Quinoa Fall Veggie Bowl will Dill Tahini Sauce

Feel free to add some tofu or chickpeas on top for a little extra oomph.

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Vegetarian Pad Thai with Zucchini Noodles

Vegetarian Pad Thai with Zucchini Noodles

Hey there. It’s been awhile.

Since my last post, the sunset has shifted. The weather began following suit. And the official mark of spring stands just a handful of days away. (!!!)

I am feeling good about what’s to come.

Vegetarian Pad Thai with Zucchini Noodles

In these last weeks of winter that have been rolling on by, I’ve been working on my first photo assignment for a cookbook. The experience has been fun. Full of learning. And food. And photos and taste-testing and excitement…all of which have pushed my own blog a little to the wayside.

However, last week wrapped the final day of shooting, and so now I return. To my own cooking, and my own blog, and my own urges for warm-weathered recipes, even if they’ve arrived just a tad too early.

It’s still winter jacket weather here in Philly…hence why these zucchini noodles got a quick saute on the stove. I may be ready for spring, but I’m not quite ready for raw zucchini noodles. You can go that route if you choose. Although, I wouldn’t necessarily recommend it.

Peanuts

Here, zucchini and/or summer squash replace the noodles in traditional Pad Thai for a lighter version full of bright, spring vibes. The quick cook-time they get in the skillet draws out their flavor, and softens them up just a bit before they get paired with crunchy red cabbage, and an array of other flavorful accompaniments.

That’s one thing in which this Pad Thai does not fall short – flavor. Feel free to add a little Sriracha to play up its spice, and use a combination of nuts, like peanuts and cashews, if you so choose. Tofu could be a nice addition as well.

Cheers to ringing in the new season with a bowl full of color – you with me?!

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Tofu Banh Mi Collard Wraps with Wasabi Peanut Sauce

Tofu Bahn Mi Collard Wraps

Certain neighborhoods of Philly are infiltrated with Banh mi. The classic Vietnamese sandwich essentially acts as the Chipotle of the Asian food world, but even cheaper. You walk in, select your “meat”, and leave within 5-10 minutes with an aluminum wrapped, $5 foot-long sandwich, ready to be eaten. It’s a great feeling.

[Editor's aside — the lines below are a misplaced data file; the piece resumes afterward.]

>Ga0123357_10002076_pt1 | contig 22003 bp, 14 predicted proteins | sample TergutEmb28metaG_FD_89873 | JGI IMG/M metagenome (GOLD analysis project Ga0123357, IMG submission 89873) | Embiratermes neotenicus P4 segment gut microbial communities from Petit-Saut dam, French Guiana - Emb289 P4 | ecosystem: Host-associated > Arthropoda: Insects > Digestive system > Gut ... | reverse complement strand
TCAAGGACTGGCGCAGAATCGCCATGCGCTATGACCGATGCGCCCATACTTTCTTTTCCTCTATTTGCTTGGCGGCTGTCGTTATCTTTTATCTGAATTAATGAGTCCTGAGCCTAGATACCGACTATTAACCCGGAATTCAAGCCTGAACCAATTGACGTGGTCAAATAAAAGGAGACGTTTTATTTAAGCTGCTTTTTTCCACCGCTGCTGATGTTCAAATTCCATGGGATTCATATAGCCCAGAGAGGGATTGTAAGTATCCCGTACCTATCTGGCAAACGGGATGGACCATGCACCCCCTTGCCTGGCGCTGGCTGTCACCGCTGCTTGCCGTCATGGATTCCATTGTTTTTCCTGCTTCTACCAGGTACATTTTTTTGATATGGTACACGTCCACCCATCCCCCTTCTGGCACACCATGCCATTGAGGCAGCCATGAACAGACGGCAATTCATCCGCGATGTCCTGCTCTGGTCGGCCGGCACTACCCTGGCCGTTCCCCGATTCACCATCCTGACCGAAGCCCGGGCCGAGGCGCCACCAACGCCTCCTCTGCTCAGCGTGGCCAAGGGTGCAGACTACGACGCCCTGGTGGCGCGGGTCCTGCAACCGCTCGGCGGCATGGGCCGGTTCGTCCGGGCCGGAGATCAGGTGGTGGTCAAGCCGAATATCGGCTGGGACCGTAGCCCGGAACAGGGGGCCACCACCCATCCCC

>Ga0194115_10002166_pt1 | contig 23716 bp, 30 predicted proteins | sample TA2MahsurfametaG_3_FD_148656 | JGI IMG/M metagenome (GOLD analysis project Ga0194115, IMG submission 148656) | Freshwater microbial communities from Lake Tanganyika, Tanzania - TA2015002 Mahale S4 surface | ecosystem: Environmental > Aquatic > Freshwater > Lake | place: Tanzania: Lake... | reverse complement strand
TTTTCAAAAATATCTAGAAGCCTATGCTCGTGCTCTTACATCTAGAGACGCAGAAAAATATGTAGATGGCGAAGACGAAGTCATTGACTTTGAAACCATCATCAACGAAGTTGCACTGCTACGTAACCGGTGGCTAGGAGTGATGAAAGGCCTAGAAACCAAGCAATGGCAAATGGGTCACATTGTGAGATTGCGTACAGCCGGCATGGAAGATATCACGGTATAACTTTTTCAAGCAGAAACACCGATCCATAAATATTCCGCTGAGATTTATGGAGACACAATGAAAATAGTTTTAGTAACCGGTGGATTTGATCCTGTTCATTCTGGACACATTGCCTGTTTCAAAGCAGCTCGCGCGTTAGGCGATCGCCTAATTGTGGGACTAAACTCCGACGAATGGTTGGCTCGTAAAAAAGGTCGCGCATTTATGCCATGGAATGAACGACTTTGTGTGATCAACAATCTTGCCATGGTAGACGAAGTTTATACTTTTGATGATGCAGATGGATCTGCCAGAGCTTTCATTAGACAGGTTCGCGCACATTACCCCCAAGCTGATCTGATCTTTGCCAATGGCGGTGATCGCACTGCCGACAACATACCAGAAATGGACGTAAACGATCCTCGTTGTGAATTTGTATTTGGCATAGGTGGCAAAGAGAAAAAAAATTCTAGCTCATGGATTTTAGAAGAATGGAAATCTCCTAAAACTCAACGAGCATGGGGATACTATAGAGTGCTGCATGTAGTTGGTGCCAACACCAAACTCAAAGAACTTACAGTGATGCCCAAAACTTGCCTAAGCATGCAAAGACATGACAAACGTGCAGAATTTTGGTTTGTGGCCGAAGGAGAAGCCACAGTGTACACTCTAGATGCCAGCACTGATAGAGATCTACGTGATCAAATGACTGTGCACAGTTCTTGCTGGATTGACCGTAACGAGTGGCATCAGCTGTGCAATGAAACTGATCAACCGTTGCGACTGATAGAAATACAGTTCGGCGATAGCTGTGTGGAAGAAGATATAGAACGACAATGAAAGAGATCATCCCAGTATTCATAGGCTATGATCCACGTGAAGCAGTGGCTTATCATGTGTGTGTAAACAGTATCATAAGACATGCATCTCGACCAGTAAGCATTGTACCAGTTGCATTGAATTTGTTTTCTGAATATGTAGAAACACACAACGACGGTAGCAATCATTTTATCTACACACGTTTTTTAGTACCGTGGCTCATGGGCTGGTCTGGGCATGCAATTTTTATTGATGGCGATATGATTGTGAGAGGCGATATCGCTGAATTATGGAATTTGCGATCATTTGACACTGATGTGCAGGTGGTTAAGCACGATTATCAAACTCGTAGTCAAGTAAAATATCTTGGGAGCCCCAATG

Scallions

Since it’s so easy to pick up a Banh mi around Philly, I rarely take the time to make it. Yet, it’s hands-down one of my favorites of the sandwich world, and so on the occasion that I’m getting a simultaneous desire for both Banh mi and a chef’s knife in my hand, I put on my cooking hat and grab my own tofu to be canvassed.

Tofu Bahn Mi Collard Wraps

When Banh mi making is going down in my kitchen, you can nearly guarantee it’s going to have a little flair to it. What’s the point of making the original version when I can grab that anytime, with little detriment to my bank account?  Besides, if I’m recreating a dish, I’m always about finding further ways to maximize its flavor since the ingredient make-up lays entirely in my hands. No doubt, that’s going on with this recipe. Wassuppppp wasabi?

Tofu Bahn Mi Collard Wraps

I don’t eat a ton of white bread, but when it comes to Banh Mi, a chewy white roll will always oust a whole wheat counterpart. This is one instance where whole wheat just won’t work. The flavor is unfortunately just too overpowering.

Collard wraps, on the other hand, those can create some Banh Mi magic.

CollardWraps_blog11

Here, collard wraps are able to balance the delicate freshness of the traditional Banh mi composition, while adding an even extra layer of freshness on top of it all. It lightens up the whole meal, while enabling more flavor to shine through. Peel back that one-inch layer of bread, and the notes of deliciousness from the slaw, cilantro and other jamboree of ingredients are able to reach their fullest potential.

Shredded carrots

Be patient with the tofu, and make sure it gets a nice crisp so it can add that contrast to the creamy peanut sauce you’ll place beneath it.

For a fun, spicy twist, this peanut sauce receives a generous punch of wasabi that’ll make it stand out among other sauces. I love the flavor it brings to the subtle sweetness of the peanuts and the carrots.

CollardWraps_blogmontage

True to the grab-and-go nature of banh mi — but more so with the intention to make your wrap-eating a little less messy! — envelope your collard packages in aluminum foil. This will seal in all the flavors so they don’t end up on your shirt. Although, if you’re like me, that’ll probably happen anyway.

I brought that big pile up above into work last week, and served it with a slide of Asian slaw for my coworkers. Two thumbs up, all around.

Since these are destined for pre-packaging, this will makes a great recipe for your own workweek lunch. While best the first day, the wraps can certainly withstand being rolled up the night before and kept in the fridge till you head out.